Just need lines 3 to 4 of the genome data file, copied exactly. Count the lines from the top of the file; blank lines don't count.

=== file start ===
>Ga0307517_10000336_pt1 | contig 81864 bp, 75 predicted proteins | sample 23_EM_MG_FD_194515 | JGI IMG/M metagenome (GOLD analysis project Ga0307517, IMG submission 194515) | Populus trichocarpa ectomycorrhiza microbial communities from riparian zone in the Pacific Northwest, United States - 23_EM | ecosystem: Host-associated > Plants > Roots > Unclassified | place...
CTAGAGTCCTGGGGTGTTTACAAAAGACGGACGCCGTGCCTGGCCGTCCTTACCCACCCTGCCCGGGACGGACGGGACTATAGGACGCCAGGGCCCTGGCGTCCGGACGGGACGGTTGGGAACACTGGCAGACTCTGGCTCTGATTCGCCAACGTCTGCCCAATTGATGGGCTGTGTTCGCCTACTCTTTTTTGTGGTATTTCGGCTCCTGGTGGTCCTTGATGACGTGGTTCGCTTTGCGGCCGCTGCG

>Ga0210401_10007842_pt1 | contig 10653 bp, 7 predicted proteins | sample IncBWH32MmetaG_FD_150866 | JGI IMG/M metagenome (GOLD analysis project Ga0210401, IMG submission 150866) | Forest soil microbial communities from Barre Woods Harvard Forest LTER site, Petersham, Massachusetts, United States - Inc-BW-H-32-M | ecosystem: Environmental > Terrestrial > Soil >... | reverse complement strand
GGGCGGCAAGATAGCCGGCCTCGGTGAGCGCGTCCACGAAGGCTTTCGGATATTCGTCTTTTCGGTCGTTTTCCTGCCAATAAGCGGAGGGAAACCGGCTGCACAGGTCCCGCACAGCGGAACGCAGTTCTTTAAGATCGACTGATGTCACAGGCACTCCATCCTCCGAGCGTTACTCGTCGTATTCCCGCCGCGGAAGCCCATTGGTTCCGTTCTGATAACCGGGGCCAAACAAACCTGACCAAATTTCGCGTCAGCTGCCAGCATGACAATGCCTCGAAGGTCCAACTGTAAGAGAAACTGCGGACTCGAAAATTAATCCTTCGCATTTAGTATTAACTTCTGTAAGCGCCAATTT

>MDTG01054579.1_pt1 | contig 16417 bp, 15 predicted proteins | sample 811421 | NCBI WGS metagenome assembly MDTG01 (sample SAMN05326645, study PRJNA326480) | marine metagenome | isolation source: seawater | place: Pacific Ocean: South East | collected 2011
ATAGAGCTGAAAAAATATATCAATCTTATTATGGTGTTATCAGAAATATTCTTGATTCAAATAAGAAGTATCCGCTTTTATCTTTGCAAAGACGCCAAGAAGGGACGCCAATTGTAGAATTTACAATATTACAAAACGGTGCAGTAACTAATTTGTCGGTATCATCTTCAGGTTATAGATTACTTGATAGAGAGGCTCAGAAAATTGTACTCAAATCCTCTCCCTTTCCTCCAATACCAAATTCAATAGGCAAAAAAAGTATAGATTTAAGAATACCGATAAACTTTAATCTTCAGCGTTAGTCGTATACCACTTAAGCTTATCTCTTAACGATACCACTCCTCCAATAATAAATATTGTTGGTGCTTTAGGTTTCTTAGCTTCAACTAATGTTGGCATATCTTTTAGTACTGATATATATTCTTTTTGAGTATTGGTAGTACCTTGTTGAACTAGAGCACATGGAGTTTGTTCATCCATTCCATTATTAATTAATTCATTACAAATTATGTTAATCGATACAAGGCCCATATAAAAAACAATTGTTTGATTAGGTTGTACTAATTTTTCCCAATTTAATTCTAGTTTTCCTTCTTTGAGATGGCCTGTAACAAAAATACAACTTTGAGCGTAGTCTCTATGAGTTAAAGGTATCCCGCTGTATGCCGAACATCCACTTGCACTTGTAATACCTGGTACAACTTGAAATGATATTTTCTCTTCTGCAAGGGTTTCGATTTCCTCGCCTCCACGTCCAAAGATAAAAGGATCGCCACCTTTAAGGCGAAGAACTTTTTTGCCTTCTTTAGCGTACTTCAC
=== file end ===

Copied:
>Ga0210401_10007842_pt1 | contig 10653 bp, 7 predicted proteins | sample IncBWH32MmetaG_FD_150866 | JGI IMG/M metagenome (GOLD analysis project Ga0210401, IMG submission 150866) | Forest soil microbial communities from Barre Woods Harvard Forest LTER site, Petersham, Massachusetts, United States - Inc-BW-H-32-M | ecosystem: Environmental > Terrestrial > Soil >... | reverse complement strand
GGGCGGCAAGATAGCCGGCCTCGGTGAGCGCGTCCACGAAGGCTTTCGGATATTCGTCTTTTCGGTCGTTTTCCTGCCAATAAGCGGAGGGAAACCGGCTGCACAGGTCCCGCACAGCGGAACGCAGTTCTTTAAGATCGACTGATGTCACAGGCACTCCATCCTCCGAGCGTTACTCGTCGTATTCCCGCCGCGGAAGCCCATTGGTTCCGTTCTGATAACCGGGGCCAAACAAACCTGACCAAATTTCGCGTCAGCTGCCAGCATGACAATGCCTCGAAGGTCCAACTGTAAGAGAAACTGCGGACTCGAAAATTAATCCTTCGCATTTAGTATTAACTTCTGTAAGCGCCAATTT